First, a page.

Moreover, and potentially of greater consequence, is the impact of the EPA decision on tort litigation and insurance if the scientific results of the nanosilver review docket point to specific harms caused by the unique nature of such materials on people and/or the environment. The scientific revolution that has allowed nanotechnology to advance may well be employed in evaluating and potentially establishing a causal relationship between such materials and resulting harms. Since nanosilver and other nano-engineered substances have been in the chain of commerce for years already, and years will pass before the nanosilver review docket is complete, the extent of individual and environmental exposure to such substances is potentially substantial. Negative scientific findings attributable to nano-engineered products in general or nanosilver in particular could lead to major impacts on businesses currently marketing such products and their insurers.
The EPA's nanosilver registration review docket is likely to accelerate the pace of scientific inquiry into the safety of engineered nanomaterials. The results of these evaluations, as well as the development of standardized methods for conducting chemical and toxicological testing, are likely to be a model for other national and international agencies responsible for chemical testing, regulation, and registration. While the full impact of the scientific inquiry into nanosilver remains to be seen, given the ongoing and widespread commercial applications of engineered nanomaterials, risk managers would be wise to "stay tuned."
Joseph S. Sano is an equity partner in Prince Lobel's Insurance and Reinsurance, Nanotechnology, and Litigation; Practice Groups, where he provides strategic advice and representation in the litigation, arbitration, and resolution of specialized insurance and reinsurance coverage matters and insurance and reinsurance policy drafting and risk recognition. Mr. Sano founded and is the principal contributor to the firm's first law-related blog, Consider The Risks, addressing current issues in insurance law and risk management. He is a frequent author and speaker regarding insurance, reinsurance, risk management, and emerging risks, including nanotechnology. Mr. Sano can be reached at [email protected].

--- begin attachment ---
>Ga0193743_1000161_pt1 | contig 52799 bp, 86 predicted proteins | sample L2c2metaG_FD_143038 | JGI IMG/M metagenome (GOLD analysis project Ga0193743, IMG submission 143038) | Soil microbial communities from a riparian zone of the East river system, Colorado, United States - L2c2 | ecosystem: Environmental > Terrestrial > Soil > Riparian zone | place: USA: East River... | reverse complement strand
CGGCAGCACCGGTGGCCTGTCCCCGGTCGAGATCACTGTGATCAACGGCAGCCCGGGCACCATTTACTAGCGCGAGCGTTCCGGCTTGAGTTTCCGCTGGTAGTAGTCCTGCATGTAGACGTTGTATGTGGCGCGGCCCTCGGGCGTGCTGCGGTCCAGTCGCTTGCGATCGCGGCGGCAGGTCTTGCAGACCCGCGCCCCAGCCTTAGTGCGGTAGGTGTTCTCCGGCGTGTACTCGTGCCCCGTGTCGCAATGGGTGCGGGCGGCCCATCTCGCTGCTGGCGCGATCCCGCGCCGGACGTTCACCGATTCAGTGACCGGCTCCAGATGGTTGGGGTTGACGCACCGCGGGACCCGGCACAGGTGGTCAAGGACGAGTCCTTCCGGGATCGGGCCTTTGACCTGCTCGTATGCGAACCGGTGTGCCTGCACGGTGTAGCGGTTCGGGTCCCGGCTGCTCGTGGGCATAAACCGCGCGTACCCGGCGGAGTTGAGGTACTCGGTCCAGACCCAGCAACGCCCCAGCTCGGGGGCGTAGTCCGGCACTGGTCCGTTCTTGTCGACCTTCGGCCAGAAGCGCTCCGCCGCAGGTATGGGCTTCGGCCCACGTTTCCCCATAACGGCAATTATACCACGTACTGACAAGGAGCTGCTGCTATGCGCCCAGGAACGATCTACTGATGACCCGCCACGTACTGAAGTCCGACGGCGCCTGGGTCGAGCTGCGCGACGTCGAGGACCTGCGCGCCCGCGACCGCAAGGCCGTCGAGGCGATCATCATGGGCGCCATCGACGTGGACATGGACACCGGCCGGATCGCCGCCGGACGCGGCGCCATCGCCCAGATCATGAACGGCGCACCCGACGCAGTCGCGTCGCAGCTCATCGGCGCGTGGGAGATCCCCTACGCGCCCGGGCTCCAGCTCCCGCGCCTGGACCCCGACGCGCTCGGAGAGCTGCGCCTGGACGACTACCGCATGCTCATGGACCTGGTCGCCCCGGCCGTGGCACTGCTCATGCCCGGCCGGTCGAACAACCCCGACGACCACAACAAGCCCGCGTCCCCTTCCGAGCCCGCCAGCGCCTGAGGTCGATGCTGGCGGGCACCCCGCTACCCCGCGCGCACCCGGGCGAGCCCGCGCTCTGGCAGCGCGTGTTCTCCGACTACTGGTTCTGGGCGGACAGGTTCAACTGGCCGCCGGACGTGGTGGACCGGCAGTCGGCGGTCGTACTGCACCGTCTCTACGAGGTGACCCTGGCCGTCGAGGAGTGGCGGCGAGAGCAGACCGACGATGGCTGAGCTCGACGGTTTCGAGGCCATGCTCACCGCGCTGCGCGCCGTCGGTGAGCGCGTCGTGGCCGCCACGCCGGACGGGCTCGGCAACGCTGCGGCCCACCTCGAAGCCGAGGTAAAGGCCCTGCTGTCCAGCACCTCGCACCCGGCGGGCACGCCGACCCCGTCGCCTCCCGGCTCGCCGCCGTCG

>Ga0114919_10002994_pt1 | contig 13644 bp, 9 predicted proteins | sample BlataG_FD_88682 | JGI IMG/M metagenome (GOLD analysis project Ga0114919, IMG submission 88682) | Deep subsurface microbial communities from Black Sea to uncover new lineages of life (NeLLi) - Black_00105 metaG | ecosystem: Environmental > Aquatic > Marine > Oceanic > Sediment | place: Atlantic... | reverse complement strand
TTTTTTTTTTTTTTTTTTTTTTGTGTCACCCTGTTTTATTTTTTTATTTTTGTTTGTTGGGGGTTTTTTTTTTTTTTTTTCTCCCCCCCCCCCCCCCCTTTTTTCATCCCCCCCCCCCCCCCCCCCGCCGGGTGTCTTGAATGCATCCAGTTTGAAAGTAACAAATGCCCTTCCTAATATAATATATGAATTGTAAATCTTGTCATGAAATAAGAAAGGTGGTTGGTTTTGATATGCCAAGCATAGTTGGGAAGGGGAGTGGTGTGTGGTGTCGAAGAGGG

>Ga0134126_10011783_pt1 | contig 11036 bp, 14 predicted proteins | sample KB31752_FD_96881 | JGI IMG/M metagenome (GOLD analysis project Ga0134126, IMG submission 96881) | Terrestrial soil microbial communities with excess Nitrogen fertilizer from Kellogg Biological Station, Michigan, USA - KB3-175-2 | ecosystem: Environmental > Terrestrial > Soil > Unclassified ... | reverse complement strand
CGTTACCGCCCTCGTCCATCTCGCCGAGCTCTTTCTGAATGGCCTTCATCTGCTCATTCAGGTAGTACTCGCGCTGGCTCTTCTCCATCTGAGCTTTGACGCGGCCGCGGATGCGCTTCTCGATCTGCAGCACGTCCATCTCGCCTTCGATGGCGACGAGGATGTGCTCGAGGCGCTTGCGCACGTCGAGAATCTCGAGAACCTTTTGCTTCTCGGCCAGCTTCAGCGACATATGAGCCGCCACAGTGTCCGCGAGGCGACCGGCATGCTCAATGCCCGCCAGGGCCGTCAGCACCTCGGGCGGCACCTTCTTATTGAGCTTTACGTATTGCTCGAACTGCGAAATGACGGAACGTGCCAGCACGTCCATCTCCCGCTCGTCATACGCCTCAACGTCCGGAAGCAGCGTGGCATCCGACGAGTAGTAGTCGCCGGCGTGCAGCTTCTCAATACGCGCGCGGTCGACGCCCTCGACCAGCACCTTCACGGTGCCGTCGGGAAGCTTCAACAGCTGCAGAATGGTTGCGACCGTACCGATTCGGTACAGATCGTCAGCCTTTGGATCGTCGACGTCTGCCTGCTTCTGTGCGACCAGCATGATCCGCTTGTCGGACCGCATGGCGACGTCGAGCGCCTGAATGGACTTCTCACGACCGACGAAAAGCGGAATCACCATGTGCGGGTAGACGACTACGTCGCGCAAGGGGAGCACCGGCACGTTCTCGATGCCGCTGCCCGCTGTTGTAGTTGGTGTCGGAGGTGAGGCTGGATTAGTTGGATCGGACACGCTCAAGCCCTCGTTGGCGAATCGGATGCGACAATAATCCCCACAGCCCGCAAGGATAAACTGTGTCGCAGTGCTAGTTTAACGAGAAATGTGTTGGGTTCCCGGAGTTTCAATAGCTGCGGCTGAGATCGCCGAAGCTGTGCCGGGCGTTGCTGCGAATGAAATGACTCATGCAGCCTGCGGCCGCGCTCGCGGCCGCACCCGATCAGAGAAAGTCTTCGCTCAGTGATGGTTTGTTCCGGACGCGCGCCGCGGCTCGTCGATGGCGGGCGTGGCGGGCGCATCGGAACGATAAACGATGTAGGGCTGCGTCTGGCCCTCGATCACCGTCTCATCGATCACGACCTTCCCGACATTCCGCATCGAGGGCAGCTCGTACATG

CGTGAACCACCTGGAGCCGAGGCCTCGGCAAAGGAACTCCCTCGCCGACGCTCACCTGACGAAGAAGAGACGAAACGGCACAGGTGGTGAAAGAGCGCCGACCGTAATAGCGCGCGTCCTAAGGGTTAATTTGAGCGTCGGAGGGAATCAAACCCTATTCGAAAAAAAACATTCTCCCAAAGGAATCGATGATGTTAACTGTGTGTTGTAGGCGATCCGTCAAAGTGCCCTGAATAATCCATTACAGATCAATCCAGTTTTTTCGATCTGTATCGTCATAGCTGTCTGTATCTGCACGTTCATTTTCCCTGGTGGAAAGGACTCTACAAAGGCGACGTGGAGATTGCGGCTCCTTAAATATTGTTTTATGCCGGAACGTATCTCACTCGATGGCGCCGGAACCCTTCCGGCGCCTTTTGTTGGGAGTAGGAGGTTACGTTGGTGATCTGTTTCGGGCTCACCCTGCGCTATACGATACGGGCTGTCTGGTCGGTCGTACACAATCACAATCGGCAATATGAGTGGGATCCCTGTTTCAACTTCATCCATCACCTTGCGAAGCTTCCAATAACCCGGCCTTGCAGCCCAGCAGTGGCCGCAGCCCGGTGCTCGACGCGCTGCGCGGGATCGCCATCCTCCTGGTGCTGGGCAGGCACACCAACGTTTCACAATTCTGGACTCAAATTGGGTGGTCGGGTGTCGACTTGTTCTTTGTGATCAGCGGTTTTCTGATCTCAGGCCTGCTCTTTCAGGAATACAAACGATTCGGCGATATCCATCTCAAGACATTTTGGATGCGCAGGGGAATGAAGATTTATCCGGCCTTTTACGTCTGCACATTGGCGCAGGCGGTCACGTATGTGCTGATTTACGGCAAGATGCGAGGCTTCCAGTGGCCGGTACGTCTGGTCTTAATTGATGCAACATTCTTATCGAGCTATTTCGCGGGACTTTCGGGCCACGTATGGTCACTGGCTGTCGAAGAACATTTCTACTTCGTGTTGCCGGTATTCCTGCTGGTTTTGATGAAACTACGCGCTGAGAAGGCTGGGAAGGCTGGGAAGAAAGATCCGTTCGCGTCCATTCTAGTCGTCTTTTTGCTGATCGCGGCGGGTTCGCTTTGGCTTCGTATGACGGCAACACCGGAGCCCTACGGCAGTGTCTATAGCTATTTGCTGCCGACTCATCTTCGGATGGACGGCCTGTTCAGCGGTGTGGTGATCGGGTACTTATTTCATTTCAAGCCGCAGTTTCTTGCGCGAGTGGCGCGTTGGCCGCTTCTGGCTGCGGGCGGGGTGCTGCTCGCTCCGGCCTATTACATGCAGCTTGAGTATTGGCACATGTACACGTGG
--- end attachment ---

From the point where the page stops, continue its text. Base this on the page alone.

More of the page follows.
Dr. Marc A. Nascarella is a senior toxicologist at Gradient where he specializes in comprehensive chemical evaluations, dose-response modeling/assessment, and regulatory toxicology. He is active in Gradient's Nanotoxicology Practice where he serves as a coeditor of the quarterly EH&S Nano Newsletter and provides technical guidance to the legal, medical device, and consumer products industry on the potential human health risks of nanoscale materials. Dr. Nascarella is a board certified public health professional and serves as an adjunct professor at the University of Massachusetts School of Public Health and Health Sciences. He can be reached at [email protected].
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2 EPA–HQ–OPP–2011–0370, Case No. 5042 Nanosilver Summary Document, 6.
3 "Nanosilver," Silver Nanotechnology Working Group (SNWG), September 2011, accessed October 20, 2012, 4p.
4 "Over-the-counter drug products containing colloidal silver ingredients or silver salts," Federal Register, 1999, 21 CFR Part 310, Rules and Regulations, FR Doc. 99–21253, Department of Health and Human Services, Food and Drug Administration, 44653.
6 The reported LOAEL is equal to 0.014 mg/kg/day, assuming a body weight of 70 kg and an oral retention factor of 0.04. The EPA then used a total uncertainty factor of 3, applied to the LOAEL of 0.014 mg/kg/day (i.e., 0.014/3) to yield the RfDoral of 0.005 mg/kg/day reported above.
7 "Silver in Drinking-Water: Background Document for Development of WHO 'Guidelines for Drinking-Water Quality,'" World Health Organization (WHO), 2003, WHO/SDE/WSH/03.04/14, 9p.